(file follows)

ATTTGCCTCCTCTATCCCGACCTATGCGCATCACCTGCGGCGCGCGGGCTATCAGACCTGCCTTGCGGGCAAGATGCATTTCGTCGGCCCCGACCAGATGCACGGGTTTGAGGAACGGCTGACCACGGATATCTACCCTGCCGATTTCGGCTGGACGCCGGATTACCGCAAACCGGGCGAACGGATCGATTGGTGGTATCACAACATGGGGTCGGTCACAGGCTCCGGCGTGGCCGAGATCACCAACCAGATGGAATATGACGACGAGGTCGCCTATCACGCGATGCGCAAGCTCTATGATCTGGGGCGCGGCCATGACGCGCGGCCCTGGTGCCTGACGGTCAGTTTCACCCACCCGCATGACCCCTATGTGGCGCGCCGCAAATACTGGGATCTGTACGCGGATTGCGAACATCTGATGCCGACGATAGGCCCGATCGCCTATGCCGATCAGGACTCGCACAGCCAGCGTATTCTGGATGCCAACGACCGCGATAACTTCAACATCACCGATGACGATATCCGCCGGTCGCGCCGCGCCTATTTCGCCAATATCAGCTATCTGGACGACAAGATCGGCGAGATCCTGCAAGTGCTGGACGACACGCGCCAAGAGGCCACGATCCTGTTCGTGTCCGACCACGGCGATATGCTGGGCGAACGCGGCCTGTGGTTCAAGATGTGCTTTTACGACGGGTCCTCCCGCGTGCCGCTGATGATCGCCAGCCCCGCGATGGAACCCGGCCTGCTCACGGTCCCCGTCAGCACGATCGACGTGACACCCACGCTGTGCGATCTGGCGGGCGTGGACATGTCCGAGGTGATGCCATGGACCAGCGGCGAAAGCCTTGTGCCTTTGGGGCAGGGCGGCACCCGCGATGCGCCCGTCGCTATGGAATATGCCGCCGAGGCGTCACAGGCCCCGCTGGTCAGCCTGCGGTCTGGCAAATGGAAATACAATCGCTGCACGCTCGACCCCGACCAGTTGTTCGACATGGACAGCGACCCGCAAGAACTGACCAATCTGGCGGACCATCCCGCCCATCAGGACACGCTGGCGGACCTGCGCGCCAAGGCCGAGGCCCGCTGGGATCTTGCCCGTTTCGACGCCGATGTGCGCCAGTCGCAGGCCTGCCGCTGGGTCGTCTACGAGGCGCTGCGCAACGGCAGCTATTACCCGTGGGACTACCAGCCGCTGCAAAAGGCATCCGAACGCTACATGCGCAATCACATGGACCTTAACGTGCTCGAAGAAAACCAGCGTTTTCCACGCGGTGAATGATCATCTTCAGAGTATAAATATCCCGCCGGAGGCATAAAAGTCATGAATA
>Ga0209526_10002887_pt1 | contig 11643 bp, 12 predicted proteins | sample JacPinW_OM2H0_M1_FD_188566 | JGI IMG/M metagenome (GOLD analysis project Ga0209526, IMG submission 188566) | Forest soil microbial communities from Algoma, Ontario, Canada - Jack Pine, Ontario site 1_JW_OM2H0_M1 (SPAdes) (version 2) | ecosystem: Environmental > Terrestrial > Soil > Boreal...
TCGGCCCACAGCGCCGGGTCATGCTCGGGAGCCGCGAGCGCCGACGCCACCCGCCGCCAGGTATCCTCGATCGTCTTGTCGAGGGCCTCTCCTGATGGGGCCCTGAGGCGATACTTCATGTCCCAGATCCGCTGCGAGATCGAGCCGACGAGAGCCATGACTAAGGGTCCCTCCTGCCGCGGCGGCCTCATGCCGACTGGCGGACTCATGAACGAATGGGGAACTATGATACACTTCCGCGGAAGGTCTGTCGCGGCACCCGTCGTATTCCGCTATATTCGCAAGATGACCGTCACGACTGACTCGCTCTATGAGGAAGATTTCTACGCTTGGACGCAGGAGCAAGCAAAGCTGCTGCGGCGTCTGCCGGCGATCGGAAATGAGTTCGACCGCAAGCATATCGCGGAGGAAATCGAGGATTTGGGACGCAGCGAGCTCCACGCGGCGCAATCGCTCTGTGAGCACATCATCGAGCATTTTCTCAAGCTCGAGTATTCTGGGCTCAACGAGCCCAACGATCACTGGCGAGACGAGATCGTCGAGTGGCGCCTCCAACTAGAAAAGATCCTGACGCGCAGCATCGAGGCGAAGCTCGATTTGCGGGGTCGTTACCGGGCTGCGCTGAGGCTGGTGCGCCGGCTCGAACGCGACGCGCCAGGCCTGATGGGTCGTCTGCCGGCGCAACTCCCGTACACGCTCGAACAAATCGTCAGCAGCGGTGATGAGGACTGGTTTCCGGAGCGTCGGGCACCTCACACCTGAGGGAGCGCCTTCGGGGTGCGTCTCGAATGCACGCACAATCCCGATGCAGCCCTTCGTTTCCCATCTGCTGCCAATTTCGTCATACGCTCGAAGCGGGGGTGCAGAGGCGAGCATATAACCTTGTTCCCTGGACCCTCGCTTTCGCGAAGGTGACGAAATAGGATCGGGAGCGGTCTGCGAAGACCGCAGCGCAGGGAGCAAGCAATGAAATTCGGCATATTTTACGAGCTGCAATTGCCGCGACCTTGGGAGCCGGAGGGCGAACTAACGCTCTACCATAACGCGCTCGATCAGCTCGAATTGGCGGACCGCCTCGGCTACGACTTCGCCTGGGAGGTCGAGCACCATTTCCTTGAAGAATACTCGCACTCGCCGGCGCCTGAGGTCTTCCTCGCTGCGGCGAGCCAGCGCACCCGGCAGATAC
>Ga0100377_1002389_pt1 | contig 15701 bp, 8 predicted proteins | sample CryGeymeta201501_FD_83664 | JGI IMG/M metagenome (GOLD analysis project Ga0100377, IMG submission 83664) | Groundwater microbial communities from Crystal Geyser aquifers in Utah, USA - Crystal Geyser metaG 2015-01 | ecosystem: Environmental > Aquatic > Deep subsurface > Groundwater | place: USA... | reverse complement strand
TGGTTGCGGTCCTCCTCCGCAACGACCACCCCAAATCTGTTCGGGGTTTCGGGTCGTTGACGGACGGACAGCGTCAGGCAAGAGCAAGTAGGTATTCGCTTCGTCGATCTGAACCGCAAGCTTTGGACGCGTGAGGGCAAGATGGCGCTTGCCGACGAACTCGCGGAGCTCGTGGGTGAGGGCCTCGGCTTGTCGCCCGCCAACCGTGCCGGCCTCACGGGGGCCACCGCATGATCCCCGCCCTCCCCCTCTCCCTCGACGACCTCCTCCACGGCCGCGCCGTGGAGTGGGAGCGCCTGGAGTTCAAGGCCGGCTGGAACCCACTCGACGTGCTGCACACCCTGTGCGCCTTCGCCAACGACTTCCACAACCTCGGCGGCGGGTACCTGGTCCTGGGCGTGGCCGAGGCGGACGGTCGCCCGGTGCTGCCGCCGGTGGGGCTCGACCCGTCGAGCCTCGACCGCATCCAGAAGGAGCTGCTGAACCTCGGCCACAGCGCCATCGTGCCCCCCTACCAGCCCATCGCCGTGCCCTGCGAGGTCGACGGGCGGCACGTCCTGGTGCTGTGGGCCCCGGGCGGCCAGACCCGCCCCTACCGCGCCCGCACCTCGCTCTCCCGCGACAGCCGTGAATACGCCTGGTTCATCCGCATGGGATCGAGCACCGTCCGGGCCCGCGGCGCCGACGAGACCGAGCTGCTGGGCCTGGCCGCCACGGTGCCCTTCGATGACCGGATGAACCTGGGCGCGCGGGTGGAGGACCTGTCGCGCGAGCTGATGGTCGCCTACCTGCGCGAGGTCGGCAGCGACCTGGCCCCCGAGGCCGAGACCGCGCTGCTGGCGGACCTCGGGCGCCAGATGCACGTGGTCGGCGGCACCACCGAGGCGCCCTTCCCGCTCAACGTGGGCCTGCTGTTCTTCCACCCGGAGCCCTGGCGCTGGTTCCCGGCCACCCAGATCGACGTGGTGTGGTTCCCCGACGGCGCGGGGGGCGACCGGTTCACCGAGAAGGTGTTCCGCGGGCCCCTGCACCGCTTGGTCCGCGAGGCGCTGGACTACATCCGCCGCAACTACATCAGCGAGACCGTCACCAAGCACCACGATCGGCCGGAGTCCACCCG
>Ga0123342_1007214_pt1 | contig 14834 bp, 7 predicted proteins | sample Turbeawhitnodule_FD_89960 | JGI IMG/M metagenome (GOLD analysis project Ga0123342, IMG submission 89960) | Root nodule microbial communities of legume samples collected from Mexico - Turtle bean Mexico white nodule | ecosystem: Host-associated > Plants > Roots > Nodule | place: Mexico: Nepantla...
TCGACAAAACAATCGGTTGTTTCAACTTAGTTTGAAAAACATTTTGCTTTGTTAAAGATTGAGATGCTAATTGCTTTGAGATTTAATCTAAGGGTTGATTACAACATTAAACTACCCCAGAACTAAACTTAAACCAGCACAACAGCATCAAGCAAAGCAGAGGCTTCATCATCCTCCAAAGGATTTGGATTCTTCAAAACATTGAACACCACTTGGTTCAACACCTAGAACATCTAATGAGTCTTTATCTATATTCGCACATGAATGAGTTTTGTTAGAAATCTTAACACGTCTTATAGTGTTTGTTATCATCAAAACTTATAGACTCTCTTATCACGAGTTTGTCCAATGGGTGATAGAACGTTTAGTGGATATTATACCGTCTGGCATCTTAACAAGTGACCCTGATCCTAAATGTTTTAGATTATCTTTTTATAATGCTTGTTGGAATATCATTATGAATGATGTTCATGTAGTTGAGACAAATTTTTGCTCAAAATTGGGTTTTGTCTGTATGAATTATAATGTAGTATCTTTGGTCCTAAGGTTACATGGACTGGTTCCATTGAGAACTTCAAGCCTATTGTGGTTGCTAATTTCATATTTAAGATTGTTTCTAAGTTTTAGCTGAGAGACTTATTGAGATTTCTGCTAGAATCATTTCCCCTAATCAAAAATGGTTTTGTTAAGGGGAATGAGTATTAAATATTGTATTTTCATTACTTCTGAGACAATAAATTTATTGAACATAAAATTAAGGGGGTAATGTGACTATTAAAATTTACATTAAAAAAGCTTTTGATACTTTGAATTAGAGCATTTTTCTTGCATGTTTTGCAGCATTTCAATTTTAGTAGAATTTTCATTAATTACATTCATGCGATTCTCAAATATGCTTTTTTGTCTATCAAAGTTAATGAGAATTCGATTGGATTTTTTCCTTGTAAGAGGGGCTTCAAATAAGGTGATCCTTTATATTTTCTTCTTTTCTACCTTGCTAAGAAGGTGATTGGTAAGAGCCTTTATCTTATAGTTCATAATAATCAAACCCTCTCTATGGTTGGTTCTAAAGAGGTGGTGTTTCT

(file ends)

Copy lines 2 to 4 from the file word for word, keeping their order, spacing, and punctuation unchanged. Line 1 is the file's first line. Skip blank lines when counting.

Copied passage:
>Ga0209526_10002887_pt1 | contig 11643 bp, 12 predicted proteins | sample JacPinW_OM2H0_M1_FD_188566 | JGI IMG/M metagenome (GOLD analysis project Ga0209526, IMG submission 188566) | Forest soil microbial communities from Algoma, Ontario, Canada - Jack Pine, Ontario site 1_JW_OM2H0_M1 (SPAdes) (version 2) | ecosystem: Environmental > Terrestrial > Soil > Boreal...
TCGGCCCACAGCGCCGGGTCATGCTCGGGAGCCGCGAGCGCCGACGCCACCCGCCGCCAGGTATCCTCGATCGTCTTGTCGAGGGCCTCTCCTGATGGGGCCCTGAGGCGATACTTCATGTCCCAGATCCGCTGCGAGATCGAGCCGACGAGAGCCATGACTAAGGGTCCCTCCTGCCGCGGCGGCCTCATGCCGACTGGCGGACTCATGAACGAATGGGGAACTATGATACACTTCCGCGGAAGGTCTGTCGCGGCACCCGTCGTATTCCGCTATATTCGCAAGATGACCGTCACGACTGACTCGCTCTATGAGGAAGATTTCTACGCTTGGACGCAGGAGCAAGCAAAGCTGCTGCGGCGTCTGCCGGCGATCGGAAATGAGTTCGACCGCAAGCATATCGCGGAGGAAATCGAGGATTTGGGACGCAGCGAGCTCCACGCGGCGCAATCGCTCTGTGAGCACATCATCGAGCATTTTCTCAAGCTCGAGTATTCTGGGCTCAACGAGCCCAACGATCACTGGCGAGACGAGATCGTCGAGTGGCGCCTCCAACTAGAAAAGATCCTGACGCGCAGCATCGAGGCGAAGCTCGATTTGCGGGGTCGTTACCGGGCTGCGCTGAGGCTGGTGCGCCGGCTCGAACGCGACGCGCCAGGCCTGATGGGTCGTCTGCCGGCGCAACTCCCGTACACGCTCGAACAAATCGTCAGCAGCGGTGATGAGGACTGGTTTCCGGAGCGTCGGGCACCTCACACCTGAGGGAGCGCCTTCGGGGTGCGTCTCGAATGCACGCACAATCCCGATGCAGCCCTTCGTTTCCCATCTGCTGCCAATTTCGTCATACGCTCGAAGCGGGGGTGCAGAGGCGAGCATATAACCTTGTTCCCTGGACCCTCGCTTTCGCGAAGGTGACGAAATAGGATCGGGAGCGGTCTGCGAAGACCGCAGCGCAGGGAGCAAGCAATGAAATTCGGCATATTTTACGAGCTGCAATTGCCGCGACCTTGGGAGCCGGAGGGCGAACTAACGCTCTACCATAACGCGCTCGATCAGCTCGAATTGGCGGACCGCCTCGGCTACGACTTCGCCTGGGAGGTCGAGCACCATTTCCTTGAAGAATACTCGCACTCGCCGGCGCCTGAGGTCTTCCTCGCTGCGGCGAGCCAGCGCACCCGGCAGATAC
>Ga0100377_1002389_pt1 | contig 15701 bp, 8 predicted proteins | sample CryGeymeta201501_FD_83664 | JGI IMG/M metagenome (GOLD analysis project Ga0100377, IMG submission 83664) | Groundwater microbial communities from Crystal Geyser aquifers in Utah, USA - Crystal Geyser metaG 2015-01 | ecosystem: Environmental > Aquatic > Deep subsurface > Groundwater | place: USA... | reverse complement strand